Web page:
Riding with Paul Malignaggi on the congested freeways of Los Angeles brings forth the full scope of the quick-witted prizefighter who can speak politics, cultural diversity, driving habits and boxing if you prefer within a 15 mile span.
Few others can exemplify the possibilities of working the left and right sides of the brain simultaneously like the Brooklynite. It’s one of the reasons Malignaggi can stand up against the best in the world and win despite lacking a knockout punch.
Power isn’t everything.
Malignaggi (29-4, 6 KOs) aims to show the world on Saturday when he fights Mexico’s heavy-hitting Orlando Lora (28-1-1, 19 KOs) why Golden Boy Promotions signed him to a contract. Fans at Staples Center and those watching on HBO pay-per-view can see for themselves.
Pure guts and a post-graduate mental aptitude inside the ring have enabled the Sicilian-born prizefighter to overcome almost every opponent’s power advantage. It’s like going to war armed with a 32-caliber pistol and the other guy has a rocket launcher. Malignaggi knows when and how to use his weapons.
“I’ve been able to out-fox, out-think fighters that had all of the tools but not the thinking capacity,” said Malignaggi, who believes that beating an opponent mentally is a vastly understated weapon. “I love beating a guy mentally. That’s when you’ve really beaten a guy.”
Mexico’s Lora, 30, has been fighting as a welterweight for the past six years and recently fought in the junior middleweight division. The Culiacan native’s only loss was to Chicago’s David Estrada in 2010. Knockouts are his specialty but is he ready for Malignaggi warfare?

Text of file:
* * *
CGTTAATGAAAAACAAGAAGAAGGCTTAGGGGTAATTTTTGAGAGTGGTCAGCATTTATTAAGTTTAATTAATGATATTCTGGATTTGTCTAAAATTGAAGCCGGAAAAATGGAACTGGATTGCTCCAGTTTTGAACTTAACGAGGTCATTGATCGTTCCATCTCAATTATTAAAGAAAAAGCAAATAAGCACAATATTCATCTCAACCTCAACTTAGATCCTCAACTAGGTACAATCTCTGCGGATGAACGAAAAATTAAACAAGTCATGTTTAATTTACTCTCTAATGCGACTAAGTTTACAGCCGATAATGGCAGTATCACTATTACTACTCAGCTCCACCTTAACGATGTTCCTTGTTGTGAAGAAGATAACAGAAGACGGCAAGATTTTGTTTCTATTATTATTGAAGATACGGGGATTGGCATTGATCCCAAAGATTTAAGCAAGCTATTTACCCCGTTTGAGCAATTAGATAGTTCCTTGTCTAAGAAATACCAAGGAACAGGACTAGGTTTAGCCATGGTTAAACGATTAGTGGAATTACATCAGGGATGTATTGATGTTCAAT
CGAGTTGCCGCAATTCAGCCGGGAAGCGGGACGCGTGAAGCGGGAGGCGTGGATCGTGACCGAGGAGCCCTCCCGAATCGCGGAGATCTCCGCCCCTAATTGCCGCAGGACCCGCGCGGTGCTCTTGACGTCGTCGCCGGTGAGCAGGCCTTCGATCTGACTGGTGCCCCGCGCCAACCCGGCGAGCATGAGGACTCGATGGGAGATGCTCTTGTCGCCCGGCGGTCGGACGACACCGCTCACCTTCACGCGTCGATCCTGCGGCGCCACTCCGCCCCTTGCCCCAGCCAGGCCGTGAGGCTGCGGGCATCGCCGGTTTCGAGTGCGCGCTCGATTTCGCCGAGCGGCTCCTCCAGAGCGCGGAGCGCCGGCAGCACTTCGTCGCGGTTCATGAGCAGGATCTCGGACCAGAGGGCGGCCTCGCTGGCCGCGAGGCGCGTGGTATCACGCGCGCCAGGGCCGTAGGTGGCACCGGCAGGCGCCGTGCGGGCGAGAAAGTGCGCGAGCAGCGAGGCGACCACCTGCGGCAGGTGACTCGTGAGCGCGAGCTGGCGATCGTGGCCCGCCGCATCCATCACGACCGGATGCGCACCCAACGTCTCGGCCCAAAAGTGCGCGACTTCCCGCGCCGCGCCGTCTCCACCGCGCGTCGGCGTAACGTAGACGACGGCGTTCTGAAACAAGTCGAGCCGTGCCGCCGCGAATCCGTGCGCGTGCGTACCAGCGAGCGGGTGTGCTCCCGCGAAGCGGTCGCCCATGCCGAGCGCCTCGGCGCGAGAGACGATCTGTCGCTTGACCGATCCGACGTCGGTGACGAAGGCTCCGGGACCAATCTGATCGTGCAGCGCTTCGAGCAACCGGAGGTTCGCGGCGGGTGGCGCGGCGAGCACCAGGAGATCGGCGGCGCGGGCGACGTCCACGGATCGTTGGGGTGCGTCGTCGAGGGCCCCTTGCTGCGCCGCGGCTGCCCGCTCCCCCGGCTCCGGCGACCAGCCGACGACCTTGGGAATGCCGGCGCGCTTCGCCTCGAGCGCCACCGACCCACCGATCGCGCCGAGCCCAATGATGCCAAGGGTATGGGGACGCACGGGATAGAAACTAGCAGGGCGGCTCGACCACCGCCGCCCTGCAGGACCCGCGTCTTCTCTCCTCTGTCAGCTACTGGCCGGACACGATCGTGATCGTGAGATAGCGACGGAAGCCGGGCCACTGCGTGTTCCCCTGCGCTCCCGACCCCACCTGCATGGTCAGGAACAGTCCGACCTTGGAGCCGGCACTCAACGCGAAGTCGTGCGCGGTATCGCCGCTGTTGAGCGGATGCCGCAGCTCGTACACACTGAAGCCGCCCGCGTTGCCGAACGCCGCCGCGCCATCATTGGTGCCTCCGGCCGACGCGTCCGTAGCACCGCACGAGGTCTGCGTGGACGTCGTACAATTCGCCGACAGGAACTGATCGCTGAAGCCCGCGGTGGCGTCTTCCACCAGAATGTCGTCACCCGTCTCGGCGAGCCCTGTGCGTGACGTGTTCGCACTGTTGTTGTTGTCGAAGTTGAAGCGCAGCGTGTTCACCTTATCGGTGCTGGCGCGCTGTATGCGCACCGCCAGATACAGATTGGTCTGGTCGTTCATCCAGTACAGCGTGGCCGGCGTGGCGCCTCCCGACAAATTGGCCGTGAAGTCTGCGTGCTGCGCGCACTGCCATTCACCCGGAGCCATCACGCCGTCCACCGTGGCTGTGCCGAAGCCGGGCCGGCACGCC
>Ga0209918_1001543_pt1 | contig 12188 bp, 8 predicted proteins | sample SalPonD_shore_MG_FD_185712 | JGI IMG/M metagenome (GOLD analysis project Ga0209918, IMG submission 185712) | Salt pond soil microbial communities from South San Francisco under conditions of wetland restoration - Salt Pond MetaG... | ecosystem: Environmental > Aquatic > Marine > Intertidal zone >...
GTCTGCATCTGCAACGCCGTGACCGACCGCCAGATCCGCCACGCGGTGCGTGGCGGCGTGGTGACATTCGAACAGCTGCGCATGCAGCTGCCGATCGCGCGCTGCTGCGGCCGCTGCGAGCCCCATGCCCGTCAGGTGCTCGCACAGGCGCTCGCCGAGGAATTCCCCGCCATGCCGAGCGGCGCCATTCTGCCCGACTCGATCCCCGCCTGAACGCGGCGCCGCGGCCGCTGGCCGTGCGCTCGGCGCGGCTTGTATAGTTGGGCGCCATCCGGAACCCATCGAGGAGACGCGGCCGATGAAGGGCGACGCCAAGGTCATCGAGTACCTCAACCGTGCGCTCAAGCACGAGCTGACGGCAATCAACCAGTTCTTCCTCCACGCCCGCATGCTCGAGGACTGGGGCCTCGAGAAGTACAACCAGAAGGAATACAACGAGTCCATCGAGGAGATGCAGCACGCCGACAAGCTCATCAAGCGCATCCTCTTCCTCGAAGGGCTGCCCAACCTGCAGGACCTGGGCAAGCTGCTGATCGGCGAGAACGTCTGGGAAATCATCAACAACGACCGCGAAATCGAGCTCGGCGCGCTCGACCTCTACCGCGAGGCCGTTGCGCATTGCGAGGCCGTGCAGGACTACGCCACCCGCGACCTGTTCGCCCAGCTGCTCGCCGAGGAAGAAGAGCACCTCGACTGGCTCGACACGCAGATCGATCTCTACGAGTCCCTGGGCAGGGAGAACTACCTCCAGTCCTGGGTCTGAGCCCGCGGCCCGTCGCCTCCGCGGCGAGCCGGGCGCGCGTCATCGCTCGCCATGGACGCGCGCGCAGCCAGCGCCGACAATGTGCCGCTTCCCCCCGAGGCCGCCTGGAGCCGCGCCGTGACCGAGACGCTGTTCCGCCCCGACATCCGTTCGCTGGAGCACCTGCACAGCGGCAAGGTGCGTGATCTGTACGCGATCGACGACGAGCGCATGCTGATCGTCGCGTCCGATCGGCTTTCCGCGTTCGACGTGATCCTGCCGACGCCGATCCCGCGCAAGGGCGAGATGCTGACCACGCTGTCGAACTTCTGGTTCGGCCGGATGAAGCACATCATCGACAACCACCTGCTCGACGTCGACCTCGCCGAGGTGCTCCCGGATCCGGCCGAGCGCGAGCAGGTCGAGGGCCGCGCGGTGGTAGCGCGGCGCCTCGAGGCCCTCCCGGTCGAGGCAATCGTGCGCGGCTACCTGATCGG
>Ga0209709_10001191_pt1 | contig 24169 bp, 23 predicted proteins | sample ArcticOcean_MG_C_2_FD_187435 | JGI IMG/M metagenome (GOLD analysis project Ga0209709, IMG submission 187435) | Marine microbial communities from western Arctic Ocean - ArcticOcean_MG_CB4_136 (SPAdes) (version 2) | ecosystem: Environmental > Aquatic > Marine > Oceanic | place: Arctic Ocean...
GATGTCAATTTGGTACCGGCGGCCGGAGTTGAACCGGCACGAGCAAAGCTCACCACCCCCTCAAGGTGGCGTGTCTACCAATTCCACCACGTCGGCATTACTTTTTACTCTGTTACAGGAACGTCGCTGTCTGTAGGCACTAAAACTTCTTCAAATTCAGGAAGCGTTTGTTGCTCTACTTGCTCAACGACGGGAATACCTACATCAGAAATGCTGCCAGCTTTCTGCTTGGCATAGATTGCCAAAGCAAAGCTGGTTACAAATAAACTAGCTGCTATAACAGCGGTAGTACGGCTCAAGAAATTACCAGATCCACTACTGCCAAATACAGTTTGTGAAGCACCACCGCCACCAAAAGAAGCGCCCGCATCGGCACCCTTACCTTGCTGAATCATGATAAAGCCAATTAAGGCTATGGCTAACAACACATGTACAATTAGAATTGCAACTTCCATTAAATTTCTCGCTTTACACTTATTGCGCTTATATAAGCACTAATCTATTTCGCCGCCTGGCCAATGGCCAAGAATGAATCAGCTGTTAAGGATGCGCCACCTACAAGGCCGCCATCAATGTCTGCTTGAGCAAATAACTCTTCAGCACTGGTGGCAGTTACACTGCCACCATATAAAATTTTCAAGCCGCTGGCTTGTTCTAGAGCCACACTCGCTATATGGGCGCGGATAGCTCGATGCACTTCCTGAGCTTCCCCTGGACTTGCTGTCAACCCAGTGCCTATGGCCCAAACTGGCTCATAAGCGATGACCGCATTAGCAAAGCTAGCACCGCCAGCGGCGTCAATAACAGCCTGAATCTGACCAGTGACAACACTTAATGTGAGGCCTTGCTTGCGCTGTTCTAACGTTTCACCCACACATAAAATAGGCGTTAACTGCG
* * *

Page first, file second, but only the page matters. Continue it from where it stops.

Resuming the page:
The former junior welterweight world champion is the ultimate guerrilla warrior. He fights on his terms and often resorts to propaganda warfare to drive home his points. Take for instance a recent verbal sparring session with Devon Alexander.
When Golden Boy Promotions announced the signing of the former junior welterweight world champion from St. Louis, there was Malignaggi sitting in the press conference ready to begin the mental assaults.
During the press announcement in Las Vegas a reporter asked if a fight between them was brewing especially after their recent Twitter wars.
Alexander answered by saying he only wanted to fight “top fighters” and Malignaggi shot back “the last time I saw most people thought you lost your last three fights!”
Malignaggi added “Hey, you started it.”
A further announcement by Golden Boy’s CEO Richard Schaefer that a welterweight tournament was being sought only fueled Malignaggi’s interest in fighting Alexander.
“Paul Malignaggi could be one of the considerations for the tournament,” said Schaefer, who did not want to tie up in future possibilities but did not discount a Alexander-Malignaggi firefight. “We have a lot of good fighters to take a look at.”
Ever since signing a promotional contract with Golden Boy the Brooklyn boxer has made a seamless transition to Southern California. He recently visited East Los Angeles for the first time.
“It’s a lot like Brooklyn,” he says.
Boxing fans from East L.A. know a lot about boxing and know the Italian boxer from Brooklyn has fought on despite broken hands, broken jaws and bloodied face. Where others have quit you won’t see Malignaggi look for surrender.
“You find out more about yourself in the ring than anywhere else especially if you’re taking some big shots,” says Malignaggi. “It’s like a truth serum to your soul.”
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